Frederick, Md.: I am in a relationship with a man from a different country, culture, and religion than my own. We have great chemistry, have become great friends, and have good day to day compatibility. As we start moving towards marriage, he is becoming increasingly concerned about the cross-cultural nature of our relationship and the long-term implications it will have. What types of discussions should we be having to address these concerns as we move forward?

Andrea Syrtash: Cross-cultural romance is certainly common today. However, it still comes with it's own set of unique challenges as you are aware. First and foremost, make sure you and your partner are on the same page with regards to family, community, and core values. Questions to ask include: what level of culture do you want to bring into our home; how will we address holidays with our family; and what elements of your culture do you want to continue to integrate into our lives together.


Single in the 40s: Hi, Andrea. In volunteering and at parties, I meet no one organically, only online. So far (three years since divorce) nearly all have been clingy, angry, or jerky (standing me up at the restaurant, spending 90 percent of the date giving their life story, probing for why my marriage failed in detail on the first date). These sound like generalizations, but they're true. I go in relaxed, low expectations, ready to enjoy myself and meet a potential friend but have gotten to a third date exactly once. Help!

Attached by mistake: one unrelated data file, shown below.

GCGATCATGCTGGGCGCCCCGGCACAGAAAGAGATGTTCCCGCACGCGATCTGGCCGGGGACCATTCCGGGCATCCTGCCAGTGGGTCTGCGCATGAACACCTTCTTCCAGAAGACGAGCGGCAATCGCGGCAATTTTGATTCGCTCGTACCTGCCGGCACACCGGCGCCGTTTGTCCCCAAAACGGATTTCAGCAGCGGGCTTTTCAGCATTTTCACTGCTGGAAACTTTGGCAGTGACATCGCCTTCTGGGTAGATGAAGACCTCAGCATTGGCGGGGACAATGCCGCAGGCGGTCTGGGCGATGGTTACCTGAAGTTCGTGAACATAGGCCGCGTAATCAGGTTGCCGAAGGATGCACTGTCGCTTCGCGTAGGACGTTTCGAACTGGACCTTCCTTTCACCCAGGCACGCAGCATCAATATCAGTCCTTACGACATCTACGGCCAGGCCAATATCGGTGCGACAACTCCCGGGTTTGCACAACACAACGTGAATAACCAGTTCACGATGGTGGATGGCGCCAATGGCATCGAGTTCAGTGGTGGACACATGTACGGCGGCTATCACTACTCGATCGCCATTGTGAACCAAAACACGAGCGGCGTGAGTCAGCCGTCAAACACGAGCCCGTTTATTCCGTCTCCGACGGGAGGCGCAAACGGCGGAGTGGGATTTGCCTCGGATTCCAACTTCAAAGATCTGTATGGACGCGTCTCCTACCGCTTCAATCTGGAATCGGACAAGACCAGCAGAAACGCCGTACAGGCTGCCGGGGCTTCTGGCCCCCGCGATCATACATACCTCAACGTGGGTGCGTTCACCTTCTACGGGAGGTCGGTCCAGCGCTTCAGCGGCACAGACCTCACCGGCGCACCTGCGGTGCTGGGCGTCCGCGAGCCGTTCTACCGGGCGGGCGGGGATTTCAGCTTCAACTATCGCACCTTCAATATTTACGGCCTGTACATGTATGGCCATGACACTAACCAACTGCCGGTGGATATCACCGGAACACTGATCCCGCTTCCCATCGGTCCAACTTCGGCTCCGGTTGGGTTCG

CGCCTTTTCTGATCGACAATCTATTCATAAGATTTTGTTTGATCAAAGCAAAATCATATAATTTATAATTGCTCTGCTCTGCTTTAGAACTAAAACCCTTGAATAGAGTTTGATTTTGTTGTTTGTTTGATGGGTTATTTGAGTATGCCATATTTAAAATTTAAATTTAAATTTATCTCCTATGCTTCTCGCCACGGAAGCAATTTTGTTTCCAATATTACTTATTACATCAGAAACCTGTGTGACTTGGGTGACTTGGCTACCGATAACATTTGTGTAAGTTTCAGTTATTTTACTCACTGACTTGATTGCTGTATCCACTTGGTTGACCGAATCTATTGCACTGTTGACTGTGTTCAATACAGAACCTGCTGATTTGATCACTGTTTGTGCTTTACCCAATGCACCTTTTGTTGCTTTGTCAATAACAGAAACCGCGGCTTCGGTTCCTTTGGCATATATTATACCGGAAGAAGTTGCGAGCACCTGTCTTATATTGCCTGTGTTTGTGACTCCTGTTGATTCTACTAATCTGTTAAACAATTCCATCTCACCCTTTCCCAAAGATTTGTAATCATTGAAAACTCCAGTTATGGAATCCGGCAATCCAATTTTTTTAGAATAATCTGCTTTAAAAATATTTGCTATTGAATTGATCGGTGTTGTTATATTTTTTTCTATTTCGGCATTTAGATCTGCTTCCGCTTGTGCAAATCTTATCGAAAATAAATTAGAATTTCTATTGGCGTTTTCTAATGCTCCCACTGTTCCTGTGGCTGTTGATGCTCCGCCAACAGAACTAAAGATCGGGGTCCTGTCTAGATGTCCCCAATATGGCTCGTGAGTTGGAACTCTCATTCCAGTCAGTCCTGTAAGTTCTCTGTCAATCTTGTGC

Andrea Syrtash: I do believe that you can still meet people organically, but perhaps you have to cast a wider net. It may mean picking up new single female friends for friendship who share some of your interests and meeting people through their network. Or, it may mean joining events or activities that interest you. Finally, you may want to take a little time to put the focus back on yourself without the pressure of meeting a significant other right now. Dating can be exhausting and if you're not having fun, it will not work. So the very thing you may need is to take a small break and re-connect with everything you love outside of dating.


Andrea Syrtash: Thanks for joining a great discussion today! Loved hearing your perspectives. If you'd like to find out more about the book, please visit me at